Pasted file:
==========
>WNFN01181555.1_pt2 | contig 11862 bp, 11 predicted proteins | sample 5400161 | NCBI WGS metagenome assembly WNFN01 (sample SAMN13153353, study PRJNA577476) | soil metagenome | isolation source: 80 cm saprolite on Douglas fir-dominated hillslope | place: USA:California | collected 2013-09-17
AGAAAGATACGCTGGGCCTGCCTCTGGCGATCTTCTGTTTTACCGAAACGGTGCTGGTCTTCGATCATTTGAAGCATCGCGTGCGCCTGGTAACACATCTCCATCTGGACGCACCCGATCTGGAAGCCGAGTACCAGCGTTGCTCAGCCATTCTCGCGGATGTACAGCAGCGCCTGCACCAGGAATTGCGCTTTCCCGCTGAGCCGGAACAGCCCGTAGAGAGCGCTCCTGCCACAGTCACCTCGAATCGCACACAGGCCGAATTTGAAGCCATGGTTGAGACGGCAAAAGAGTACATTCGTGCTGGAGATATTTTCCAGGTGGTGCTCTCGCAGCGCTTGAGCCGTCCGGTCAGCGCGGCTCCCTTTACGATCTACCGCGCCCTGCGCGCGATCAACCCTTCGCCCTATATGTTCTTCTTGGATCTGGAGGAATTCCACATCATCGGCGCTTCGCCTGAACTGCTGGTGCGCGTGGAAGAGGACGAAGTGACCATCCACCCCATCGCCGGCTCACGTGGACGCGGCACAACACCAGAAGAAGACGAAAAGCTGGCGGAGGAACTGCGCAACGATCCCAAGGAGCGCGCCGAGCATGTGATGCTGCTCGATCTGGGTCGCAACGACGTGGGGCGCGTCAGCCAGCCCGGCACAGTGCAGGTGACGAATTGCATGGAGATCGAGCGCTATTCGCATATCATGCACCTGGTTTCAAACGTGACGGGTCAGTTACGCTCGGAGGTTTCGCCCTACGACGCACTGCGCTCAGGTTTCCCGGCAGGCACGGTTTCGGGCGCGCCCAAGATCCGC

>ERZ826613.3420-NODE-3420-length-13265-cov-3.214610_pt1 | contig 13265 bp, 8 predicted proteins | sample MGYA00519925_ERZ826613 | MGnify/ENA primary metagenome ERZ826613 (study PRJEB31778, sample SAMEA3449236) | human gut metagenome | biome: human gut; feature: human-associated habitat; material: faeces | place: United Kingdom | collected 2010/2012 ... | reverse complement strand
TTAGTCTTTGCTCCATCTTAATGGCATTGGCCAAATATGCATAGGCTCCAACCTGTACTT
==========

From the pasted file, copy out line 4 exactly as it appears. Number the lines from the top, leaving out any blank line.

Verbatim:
TTAGTCTTTGCTCCATCTTAATGGCATTGGCCAAATATGCATAGGCTCCAACCTGTACTT